The majority of people interviewing candidates for a job have poor interviewing technique, which results in picking the wrong person and can have a direct impact on the bottom line.
That’s the message from a survey of heads of HR conducted for A&DC, which revealed that 74% of interviewers had poor technique and 33% are poorly trained.
Of these questioned, 35% said poor interviewing resulted in poor performance from employees and 24% thought it affected the company’s financial performance. The impact of a bad interviewing style doesn’t stop there.
Sixteen percent of those polled said it resulted in candidates leaving interviews with a bad impression of the company, 9% thought it wasted both time and money and 7% claimed it created disaffection amoung existing staff.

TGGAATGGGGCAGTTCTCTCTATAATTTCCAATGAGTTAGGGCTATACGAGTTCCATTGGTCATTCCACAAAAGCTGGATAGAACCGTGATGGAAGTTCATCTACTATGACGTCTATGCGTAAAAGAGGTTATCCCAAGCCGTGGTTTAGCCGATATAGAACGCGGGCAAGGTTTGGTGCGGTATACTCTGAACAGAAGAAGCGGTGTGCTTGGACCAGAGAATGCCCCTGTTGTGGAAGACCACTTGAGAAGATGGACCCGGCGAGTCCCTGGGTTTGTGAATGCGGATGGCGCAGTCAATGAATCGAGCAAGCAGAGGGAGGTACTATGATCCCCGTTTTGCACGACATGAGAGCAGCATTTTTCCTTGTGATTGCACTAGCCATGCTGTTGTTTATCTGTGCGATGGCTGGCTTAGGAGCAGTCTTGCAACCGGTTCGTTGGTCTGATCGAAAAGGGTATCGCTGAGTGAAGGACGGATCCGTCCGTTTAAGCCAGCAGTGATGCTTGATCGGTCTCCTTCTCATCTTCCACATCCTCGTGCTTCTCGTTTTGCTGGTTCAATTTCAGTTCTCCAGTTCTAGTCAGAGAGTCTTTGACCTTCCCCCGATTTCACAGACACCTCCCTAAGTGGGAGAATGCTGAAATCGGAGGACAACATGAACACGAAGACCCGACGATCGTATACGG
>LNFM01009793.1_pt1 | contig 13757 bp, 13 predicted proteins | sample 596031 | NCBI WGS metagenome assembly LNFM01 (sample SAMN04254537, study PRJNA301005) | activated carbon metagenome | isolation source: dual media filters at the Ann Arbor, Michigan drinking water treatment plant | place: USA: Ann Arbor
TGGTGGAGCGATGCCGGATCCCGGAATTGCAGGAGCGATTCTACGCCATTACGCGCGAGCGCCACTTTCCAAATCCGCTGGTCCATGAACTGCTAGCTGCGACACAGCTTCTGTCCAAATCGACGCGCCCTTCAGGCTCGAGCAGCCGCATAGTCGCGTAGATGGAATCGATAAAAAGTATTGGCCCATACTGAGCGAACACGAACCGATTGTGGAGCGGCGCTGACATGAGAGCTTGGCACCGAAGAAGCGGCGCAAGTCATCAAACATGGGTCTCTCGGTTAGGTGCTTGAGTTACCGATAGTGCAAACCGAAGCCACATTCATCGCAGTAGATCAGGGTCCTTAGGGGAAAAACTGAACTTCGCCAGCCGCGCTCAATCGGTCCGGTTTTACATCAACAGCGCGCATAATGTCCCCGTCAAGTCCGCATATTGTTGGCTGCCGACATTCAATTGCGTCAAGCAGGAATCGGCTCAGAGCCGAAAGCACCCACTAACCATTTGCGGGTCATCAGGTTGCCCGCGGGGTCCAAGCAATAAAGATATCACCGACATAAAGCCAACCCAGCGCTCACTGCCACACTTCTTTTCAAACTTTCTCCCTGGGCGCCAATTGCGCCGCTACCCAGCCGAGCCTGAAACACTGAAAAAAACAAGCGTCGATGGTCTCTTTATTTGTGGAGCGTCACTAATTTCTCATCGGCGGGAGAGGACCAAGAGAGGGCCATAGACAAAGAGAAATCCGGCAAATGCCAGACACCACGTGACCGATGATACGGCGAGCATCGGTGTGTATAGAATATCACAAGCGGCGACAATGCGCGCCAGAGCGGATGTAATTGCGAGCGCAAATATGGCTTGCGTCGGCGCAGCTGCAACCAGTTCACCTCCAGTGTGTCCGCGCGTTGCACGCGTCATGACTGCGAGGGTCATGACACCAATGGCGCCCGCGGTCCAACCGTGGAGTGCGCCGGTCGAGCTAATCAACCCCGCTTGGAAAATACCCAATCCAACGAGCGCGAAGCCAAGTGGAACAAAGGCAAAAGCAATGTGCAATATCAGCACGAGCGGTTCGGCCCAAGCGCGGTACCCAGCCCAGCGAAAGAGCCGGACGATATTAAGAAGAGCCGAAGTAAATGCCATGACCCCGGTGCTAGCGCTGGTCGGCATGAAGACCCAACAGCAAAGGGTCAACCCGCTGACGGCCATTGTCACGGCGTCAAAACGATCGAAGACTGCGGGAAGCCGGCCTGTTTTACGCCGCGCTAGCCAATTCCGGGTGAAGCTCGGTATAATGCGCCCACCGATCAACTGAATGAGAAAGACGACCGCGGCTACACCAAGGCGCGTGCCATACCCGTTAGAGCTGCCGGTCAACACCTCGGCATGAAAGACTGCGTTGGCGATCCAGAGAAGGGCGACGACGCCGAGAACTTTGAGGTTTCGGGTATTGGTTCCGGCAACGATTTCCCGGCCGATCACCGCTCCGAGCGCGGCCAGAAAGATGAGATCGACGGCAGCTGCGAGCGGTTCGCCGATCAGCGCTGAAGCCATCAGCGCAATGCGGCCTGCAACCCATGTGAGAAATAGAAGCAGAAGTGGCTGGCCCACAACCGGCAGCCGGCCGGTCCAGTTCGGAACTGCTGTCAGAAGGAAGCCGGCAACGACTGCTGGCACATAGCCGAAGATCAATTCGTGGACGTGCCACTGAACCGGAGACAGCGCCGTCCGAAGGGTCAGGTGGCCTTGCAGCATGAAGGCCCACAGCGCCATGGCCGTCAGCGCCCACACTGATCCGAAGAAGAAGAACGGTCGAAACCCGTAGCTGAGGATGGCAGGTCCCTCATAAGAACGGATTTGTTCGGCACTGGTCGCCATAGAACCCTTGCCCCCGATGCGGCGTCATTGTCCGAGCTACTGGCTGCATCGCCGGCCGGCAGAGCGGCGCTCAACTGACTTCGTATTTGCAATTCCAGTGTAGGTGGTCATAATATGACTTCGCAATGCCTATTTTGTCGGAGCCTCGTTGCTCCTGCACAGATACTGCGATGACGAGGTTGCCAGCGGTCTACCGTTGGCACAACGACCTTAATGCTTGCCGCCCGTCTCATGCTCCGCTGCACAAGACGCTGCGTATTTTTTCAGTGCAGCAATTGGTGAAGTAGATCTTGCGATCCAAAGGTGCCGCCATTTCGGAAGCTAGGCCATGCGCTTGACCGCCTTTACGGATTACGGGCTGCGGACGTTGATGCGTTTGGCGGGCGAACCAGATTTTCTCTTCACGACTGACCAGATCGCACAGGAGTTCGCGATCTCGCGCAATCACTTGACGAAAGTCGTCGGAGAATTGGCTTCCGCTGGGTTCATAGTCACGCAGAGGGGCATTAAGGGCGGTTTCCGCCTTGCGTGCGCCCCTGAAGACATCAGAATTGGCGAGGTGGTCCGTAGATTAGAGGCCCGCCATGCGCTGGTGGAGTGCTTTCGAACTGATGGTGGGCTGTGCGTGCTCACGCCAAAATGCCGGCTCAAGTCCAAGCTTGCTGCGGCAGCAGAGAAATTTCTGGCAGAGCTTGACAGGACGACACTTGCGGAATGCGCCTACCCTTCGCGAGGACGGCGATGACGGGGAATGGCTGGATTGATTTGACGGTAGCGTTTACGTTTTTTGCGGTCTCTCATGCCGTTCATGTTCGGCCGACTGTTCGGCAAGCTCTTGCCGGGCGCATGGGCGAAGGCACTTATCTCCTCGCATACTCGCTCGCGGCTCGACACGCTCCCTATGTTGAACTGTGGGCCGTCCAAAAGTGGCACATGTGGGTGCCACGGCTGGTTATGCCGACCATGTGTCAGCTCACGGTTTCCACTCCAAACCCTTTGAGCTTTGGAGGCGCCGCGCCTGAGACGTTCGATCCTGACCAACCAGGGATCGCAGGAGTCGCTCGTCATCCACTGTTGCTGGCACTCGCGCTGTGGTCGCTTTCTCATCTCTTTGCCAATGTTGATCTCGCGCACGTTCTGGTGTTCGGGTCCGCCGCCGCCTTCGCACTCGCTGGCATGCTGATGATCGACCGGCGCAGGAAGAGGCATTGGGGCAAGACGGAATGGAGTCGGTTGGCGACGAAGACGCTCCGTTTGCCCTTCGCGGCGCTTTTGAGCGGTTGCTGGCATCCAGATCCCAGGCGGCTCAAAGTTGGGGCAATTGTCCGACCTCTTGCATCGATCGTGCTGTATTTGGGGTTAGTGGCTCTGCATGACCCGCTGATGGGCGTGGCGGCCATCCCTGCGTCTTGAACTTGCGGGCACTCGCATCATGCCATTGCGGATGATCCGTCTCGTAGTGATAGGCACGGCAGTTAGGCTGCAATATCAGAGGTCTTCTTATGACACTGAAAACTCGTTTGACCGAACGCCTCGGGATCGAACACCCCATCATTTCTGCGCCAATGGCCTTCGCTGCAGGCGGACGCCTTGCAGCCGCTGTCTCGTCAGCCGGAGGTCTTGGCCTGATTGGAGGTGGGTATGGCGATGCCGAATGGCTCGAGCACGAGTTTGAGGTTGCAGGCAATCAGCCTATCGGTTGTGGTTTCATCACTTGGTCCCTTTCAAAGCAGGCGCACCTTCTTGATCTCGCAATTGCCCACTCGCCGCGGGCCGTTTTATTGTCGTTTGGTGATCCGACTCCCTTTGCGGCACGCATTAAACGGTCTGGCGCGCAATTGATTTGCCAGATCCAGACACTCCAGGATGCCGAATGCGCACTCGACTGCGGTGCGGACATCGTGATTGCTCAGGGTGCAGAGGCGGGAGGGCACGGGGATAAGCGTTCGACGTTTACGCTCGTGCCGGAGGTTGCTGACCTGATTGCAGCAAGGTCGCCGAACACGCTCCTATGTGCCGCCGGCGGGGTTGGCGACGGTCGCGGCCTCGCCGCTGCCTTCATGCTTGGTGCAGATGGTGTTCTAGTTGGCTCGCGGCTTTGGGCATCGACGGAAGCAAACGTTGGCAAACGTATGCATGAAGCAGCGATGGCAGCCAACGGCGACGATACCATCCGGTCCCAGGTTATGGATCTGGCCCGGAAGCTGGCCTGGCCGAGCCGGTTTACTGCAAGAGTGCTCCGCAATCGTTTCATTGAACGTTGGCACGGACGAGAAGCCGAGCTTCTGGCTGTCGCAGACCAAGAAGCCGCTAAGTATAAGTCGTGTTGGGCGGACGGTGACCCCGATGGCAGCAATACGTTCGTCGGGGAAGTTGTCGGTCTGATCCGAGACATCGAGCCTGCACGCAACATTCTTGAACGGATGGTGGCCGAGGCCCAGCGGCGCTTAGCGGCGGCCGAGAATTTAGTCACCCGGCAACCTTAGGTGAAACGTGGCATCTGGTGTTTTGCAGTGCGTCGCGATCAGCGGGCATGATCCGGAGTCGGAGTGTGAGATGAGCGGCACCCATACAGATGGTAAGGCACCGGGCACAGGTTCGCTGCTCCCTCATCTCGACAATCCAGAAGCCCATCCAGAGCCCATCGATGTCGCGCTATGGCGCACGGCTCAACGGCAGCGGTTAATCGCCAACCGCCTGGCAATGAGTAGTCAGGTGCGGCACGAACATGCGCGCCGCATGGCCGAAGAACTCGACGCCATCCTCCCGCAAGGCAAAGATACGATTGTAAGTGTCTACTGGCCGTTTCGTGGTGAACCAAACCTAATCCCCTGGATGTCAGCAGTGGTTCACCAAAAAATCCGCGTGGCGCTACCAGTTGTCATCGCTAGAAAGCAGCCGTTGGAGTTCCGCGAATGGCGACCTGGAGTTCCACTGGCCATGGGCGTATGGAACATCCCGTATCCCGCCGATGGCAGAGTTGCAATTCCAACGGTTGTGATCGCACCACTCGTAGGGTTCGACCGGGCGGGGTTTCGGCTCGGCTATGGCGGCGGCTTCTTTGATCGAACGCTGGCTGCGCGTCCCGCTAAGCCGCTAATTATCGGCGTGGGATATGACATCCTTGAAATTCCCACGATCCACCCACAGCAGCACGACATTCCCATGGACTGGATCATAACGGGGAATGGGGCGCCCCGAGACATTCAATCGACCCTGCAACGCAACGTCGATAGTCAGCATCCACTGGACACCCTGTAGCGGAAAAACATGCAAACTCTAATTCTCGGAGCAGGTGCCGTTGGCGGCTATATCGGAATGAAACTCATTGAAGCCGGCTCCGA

“Interviewing well is a skill that is difficult to consistently get right across the entire organisation, whether it’s large or small”, said Rory Fidgeon, senior consultant occupational psychologist for A&DC. The survey shows that few heads of HR see their people interviewing well, which backs up the stories we hear of so many interviewing with ‘gut felling’ as their main guide. Using this type of judgement in interviews doesn’t work consistently. The results show huge scope to improve and simplify the interviewing process”.
The main barrier to effective interviewing was a lack of training, according to a third of respondents, while 17% pointed to a lack of time. A&DC recommends using competency-based interviews where evidence of an individual’s past behaviour is set against criteria for the job.
“Recruiting the wrong person is expensive”, said James Foster, marketing manager of A&DC. “Research shows that the total cost of replacing a member of staff averages in excess of 8,000 pounds (AUS$20,000)”, he added. “Using structured interview formats more than doubles your chance of selecting the right person first time”.
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